A Framework For Innovation

I’m going to attempt to figure out what a framework for innovation looks like for a medium sized organisation (less than 250 staff). This will largely be from my own perspective of working in social housing – so expect this to be slanted towards public and third sector work.

Why?

It’s generally accepted that we need to innovate in order to keep up with the changing environment our organisations operate in. However, innovation has become a bit of an ambiguous term of late. Most people are starting to recognise it’s needed, but how does that actually translate into day to day actions?

I work in IT and innovation often arrives on my doorstep in the form of “How can we do X?” or “Why can’t we do Y” and more often “I’ve seen Z  at <other place> and I think we need to do that too!”. At this point, the emphasis tends to be on action (fix my problem) rather than experimentation (are you sure there is a problem?). Once a project has been defined it’s incredibly difficult to halt or deviate should influencing factors change. The more resource that’s assigned to deliberate on it, the less likely it will be allowed to fail even if all signs indicate that it should. As humans we are pre-programmed with a need to make things work.

“Creativity Loves Constraints”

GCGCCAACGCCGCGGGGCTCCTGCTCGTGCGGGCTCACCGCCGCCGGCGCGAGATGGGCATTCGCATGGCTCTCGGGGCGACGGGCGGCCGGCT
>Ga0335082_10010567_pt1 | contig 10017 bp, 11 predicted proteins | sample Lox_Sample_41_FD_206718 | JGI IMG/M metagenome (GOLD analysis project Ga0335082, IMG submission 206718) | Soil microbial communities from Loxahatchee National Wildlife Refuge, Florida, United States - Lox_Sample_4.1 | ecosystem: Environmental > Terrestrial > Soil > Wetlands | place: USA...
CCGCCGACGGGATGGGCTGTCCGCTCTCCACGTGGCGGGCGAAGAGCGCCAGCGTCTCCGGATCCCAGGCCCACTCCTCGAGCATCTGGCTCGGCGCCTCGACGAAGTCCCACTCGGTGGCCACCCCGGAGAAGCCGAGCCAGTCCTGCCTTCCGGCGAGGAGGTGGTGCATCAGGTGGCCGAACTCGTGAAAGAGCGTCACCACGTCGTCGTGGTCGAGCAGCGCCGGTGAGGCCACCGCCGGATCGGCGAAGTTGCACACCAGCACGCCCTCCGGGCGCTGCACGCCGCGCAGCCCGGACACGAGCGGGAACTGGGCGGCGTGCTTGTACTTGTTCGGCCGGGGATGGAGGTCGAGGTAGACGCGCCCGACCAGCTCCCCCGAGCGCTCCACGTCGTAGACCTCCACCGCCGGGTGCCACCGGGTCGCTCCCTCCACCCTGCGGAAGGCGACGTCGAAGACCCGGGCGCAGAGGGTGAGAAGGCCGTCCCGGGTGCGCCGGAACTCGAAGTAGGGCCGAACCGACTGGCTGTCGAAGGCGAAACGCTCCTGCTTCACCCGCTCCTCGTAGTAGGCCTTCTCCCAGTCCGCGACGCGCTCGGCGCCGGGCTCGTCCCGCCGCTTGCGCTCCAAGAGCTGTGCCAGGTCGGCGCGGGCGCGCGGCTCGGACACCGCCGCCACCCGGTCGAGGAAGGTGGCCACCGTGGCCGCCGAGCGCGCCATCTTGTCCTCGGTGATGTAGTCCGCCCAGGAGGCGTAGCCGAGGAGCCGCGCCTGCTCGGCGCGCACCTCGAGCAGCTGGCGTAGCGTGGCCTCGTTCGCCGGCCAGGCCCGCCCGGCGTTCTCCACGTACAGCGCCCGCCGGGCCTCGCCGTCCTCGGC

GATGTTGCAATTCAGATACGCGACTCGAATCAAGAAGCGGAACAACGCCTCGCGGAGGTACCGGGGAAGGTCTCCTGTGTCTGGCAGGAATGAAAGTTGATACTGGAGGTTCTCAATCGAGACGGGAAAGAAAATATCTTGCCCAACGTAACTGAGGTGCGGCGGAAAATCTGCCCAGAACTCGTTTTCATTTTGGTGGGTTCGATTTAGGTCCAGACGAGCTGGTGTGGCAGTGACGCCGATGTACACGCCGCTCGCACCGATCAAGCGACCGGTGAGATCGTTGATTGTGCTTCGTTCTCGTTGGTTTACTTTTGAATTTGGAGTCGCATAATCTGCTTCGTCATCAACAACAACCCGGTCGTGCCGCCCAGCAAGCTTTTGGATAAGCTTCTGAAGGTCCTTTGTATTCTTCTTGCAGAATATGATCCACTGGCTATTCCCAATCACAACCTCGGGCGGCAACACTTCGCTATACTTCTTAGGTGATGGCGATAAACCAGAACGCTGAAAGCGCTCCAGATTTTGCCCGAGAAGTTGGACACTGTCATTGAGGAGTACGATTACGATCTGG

– Marrisa Mayer, CEO of Yahoo

Having a framework to explore new ideas and fail fast(er) should accelerate decision making, inform the business strategy and enable course change sooner in response to demands inside/outside the organisation. A framework for innovation enables experimentation with concepts before there’s a crushing need to embrace them.

I’m going to attempt to figure out precisely what that looks like here. This will be a Working Out Loud exercise, so I’ll be forming thoughts and concepts as we go along. Feedback is always welcome, so if you think there’s a flaw in my logic or that I’m talking gibberish – pipe up! Let’s fix it together.

How?

I thought I’d tackle this by identifying the main activities or themes first and then iterate on each one, adding more detail as we go.

I envisage the journey of an idea would go something like this…

  1. Frame – focus people on a problem or challenge
  2. Collect – a method for staff to submit ideas
  3. Evaluate – some way of initially sorting out the plausible from the unworkable
  4. Test – flesh the idea out and test assumptions without expending too much time/money
  5. Pilot – small scale version of the idea to see if it’s sustainable & viable
  6. Deliver – idea moves from ‘the lab’ over to the business plan

Failure is the norm for innovation, it should be recognised as a standard part of the creative process. Rapid iteration is the order of the day rather than success. This should be communicated to everyone very early on to remove the stigma around failure. Not all ideas will make it through all the steps. In fact, many might only make it through the first two. The idea is to avoid zombie project syndrome and kill anything that has no immediate value as soon as possible. This will allow for a new idea to take its place.